Newberg is a neuroscience specializing in “neurotheology”, or the study of what happens to your brain when you do religious things, like pray, or think spiritual thoughts, or read scripture, or listen to a sermon. Newberg begins by recounting that in high school he had a Christian girlfriend (he is Jewish) whose family called themselves “born-again Christians”. Although they were always pleasant to him, “they were quite clear that in their view I had deeply sinned by not turning to Jesus. Oh, and because of this, I was going to hell.” That’s nice.

What are the consequences of hearing such negative ideas? Newberg concludes:

There seems to be little question that when people view God as loving, forgiving, compassionate and supportive, this more likely results in a very positive view of themselves, and of the world around them. But when God is viewed as dispassionate, vengeful and unforgiving, this can have deleterious effects on one’s physical and mental health. Again, the research is clear: If you ruminate on negative emotions, they activate the areas of the brain that are involved in anger, fear and stress. This can ultimately damage important parts of the brain and the body. What’s worse, negative emotions can spill over into outward behaviors that generate fear, distrust, hatred, animosity and violence toward people who hold different or opposing beliefs. Thus, it becomes more easy to believe that “I, and my religion, is right and you, and your religion, are wrong.”

Newberg goes on to explain that most Christians are not so judgmental and negative. In fact, he says, it is maybe only one percent. “Unfortunately,” he explains, “this minority often attracts the greatest amount of camera time and ink, too. But what is truly frightening is the fact that 1% translates into 3 million potentially violent citizens in our country alone. And this certainly plays out on the global stage, as beliefs conflict and terrorism fosters fear, hatred and ultimately violence.”

Indeed, in Sharlet’s investigative piece we learn that a good number of these 1% are armed and dangerous — they’re in the military. According to Sharlet, there is a movement afoot to Christianize the military, and they are truly soldiers for Christ — the title of his article comes from an inscription in large red letters painted on the side of a Bradley Fighting Vehicle that reads in Arabic script: “Jesus Killed Mohammed.” Yesserie, that should endear our troops to the Muslim countries, whose own signs signaling their attitude toward Americans often feature “Death to” on them.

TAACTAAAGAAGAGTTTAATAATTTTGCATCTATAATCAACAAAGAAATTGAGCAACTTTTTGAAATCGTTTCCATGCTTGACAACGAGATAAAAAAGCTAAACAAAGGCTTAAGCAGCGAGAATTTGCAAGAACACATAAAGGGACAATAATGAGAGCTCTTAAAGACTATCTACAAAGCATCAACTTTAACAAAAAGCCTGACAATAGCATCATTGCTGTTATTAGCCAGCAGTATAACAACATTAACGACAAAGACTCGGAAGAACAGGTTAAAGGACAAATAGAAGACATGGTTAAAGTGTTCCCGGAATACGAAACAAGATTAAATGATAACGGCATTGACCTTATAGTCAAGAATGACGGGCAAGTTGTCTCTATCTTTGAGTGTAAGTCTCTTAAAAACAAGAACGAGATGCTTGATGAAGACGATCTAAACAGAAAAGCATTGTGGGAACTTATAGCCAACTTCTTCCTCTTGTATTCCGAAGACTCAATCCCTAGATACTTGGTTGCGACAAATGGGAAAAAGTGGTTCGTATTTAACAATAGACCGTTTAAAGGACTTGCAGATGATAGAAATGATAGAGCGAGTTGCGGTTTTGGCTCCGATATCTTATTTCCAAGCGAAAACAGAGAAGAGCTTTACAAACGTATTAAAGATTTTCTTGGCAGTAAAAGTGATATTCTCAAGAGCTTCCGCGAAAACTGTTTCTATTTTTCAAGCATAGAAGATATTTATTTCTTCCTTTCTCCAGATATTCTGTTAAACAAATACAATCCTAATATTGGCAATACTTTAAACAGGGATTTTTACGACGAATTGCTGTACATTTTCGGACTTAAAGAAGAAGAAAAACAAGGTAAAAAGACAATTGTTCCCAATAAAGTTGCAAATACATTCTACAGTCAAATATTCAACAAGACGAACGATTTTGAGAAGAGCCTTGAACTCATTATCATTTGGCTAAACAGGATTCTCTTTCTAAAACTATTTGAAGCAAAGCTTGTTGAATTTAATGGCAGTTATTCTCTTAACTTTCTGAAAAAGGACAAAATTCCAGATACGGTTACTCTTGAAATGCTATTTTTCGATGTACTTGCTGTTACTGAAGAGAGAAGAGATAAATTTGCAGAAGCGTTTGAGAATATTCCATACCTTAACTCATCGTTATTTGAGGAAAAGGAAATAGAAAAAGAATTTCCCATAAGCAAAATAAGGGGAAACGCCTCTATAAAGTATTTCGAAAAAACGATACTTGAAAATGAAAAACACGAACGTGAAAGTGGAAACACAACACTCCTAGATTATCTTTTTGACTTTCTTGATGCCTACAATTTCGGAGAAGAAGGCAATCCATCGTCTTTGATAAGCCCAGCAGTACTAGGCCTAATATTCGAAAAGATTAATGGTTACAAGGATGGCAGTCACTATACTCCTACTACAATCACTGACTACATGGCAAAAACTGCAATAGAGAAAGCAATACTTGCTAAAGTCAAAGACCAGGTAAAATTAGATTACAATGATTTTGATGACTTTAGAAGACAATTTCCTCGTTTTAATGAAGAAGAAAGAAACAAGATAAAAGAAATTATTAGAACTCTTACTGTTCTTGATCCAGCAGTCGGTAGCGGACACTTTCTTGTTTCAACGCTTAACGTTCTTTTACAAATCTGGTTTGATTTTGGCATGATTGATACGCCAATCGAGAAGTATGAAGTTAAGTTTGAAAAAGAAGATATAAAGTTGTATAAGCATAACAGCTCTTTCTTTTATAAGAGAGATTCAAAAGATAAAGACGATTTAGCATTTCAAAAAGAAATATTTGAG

That is more than a little unfortunate, because the military has actually lagged behind the general population in religiosity, with 20% of the roughly 1.4 million active-duty personnel telling the Department of Defense that they have “no religious preference,” which is higher than the 16.1% of the American public who tick the same box on similar surveys conducted by Gallup and others (although among active military only .5% — one half of one percent — call themselves “atheist” or “agnostic”, whereas around 8% of the general public does). The other 80% identify with evangelical or Pentecostal (22%), Catholic (19%), another 20% as “Christian” (incorporating other Christian sects), and assorted other religions, but next to no Jews (1/300) or Muslims (1/400).

None of this would matter were it not for the fact that soldiers are sworn into the military to protect and defend the Constitution of the United States, not the holy book of their religion. This is what it means to be a secular nation: not that the majority of its citizens are secular, but that its government favors no religion and, in fact, separates church and state. That is not a problem for most religious soldiers, but for evangelicals, by definition they are suppose to evangelize (or else they wouldn’t be evangelicals), and that means trying to convert those around them to evangelical Christianity. And those around them are either fellow soldiers or citizens of an occupied country. Enter the Officers’ Christian Fellowship (OCF), with 15,000 members in 80% of military bases, and growing 3% per annum. Sharlet quotes OCF director Lieutenant General Bruce L. Fister, who equated the “global war on terror” to “a spiritual battle of the highest magnitude.” The Muslims have their jihad and the Christians have their spiritual battle. Onward Christian Soldiers.

In researching his story, Sharlet met with Lieutenant General John Regni, who was brought into the Air Force Academy to straighten out the religious conflict brewing there between evangelicals and others. According to Sharlet:

I began our phone conversation with what I thought was a softball, an opportunity for the general to wax constitutional about First Amendment freedoms. “How do you see the balance between the Free Exercise Clause and the Establishment Clause?” I asked.

There was a long pause. Civilians might reasonably plead ignorance, but not a general who has sworn on his life to defend these words: “Congress shall make no law respecting the establishment of religion or prohibiting the free exercise thereof.”

“I have to write those things down,” Regni finally answered. “What did you say those constitutional things were again?”